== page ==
Drive that stores more
• Scientists at the University of Alberta in the US have created the most dense solid-state memory device. It can store a thousand times more data than current computer storage devices. The scientists used the technology they developed to manufacture atomic-scale circuits to make this drive, said lead researcher Roshan Achal.
• In the ocean off the coast of Antarctica, a snail called Gigantopelta chessoia lives around scorching hydro-thermal vents. Once it reaches a certain length, its digestive system stops growing, reports the Proce-edings of the Royal Society B. Its teeth, stomach and intest-ine make way for an esophageal gland, which gets so big it takes up most of the snail's body. Bacteria colonise it, and the snail no longer needs to eat. Instead it just sits there getting bigger, surviving on energy the bacteria produce.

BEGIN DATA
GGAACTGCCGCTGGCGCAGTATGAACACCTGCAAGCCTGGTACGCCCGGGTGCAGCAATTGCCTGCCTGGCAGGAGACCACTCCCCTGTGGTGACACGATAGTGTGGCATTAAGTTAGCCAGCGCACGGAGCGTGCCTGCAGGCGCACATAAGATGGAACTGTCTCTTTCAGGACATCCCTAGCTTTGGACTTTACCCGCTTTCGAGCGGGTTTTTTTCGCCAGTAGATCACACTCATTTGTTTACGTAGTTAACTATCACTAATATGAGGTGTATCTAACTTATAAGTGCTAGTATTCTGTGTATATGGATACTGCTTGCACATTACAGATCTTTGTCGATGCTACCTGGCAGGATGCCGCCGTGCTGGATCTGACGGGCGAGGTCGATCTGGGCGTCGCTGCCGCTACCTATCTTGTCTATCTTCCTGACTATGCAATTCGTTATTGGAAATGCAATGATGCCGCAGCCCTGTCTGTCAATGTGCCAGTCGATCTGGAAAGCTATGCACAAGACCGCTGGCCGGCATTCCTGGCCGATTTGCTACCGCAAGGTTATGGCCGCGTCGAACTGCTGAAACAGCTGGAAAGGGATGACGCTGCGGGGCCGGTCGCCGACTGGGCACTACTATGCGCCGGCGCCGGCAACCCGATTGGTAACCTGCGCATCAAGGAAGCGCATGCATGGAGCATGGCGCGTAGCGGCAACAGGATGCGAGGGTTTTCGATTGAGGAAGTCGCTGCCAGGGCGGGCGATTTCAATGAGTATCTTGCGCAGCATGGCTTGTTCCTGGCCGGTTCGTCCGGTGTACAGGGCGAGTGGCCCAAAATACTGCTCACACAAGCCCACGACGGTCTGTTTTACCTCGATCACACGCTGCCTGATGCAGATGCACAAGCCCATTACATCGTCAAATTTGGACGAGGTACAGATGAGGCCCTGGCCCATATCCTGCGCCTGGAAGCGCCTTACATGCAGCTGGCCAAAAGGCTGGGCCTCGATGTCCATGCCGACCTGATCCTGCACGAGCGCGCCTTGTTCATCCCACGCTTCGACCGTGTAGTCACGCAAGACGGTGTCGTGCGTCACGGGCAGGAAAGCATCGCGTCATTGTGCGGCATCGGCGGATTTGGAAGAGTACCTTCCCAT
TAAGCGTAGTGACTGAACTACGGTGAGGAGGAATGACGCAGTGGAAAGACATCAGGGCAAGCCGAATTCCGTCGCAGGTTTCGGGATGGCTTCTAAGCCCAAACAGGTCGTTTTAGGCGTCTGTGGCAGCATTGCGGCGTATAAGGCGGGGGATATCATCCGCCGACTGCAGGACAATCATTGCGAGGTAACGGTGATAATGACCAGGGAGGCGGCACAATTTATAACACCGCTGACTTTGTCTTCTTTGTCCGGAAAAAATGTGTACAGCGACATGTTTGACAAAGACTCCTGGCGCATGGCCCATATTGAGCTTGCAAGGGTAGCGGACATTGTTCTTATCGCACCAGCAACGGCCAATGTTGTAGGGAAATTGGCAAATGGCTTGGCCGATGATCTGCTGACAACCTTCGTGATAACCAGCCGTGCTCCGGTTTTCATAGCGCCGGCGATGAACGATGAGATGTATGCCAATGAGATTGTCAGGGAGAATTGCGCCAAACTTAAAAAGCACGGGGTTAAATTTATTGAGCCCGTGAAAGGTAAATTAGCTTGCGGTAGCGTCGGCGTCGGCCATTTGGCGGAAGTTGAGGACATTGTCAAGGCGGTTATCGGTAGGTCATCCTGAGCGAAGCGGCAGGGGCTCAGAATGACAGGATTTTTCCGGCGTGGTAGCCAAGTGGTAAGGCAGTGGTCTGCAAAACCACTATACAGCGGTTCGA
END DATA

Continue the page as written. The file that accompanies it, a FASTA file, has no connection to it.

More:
• White clover is one of the most rapidly evolving species of flora, learning quickly how to survive in tough urban environments, says a study in the Proceedings of the Royal Society B. For instance, clover in cities does not produce hydrogen cyanide, a toxin that protects it from grass-eating animals. Number of plants produc-ing the toxin increases with distance from the city.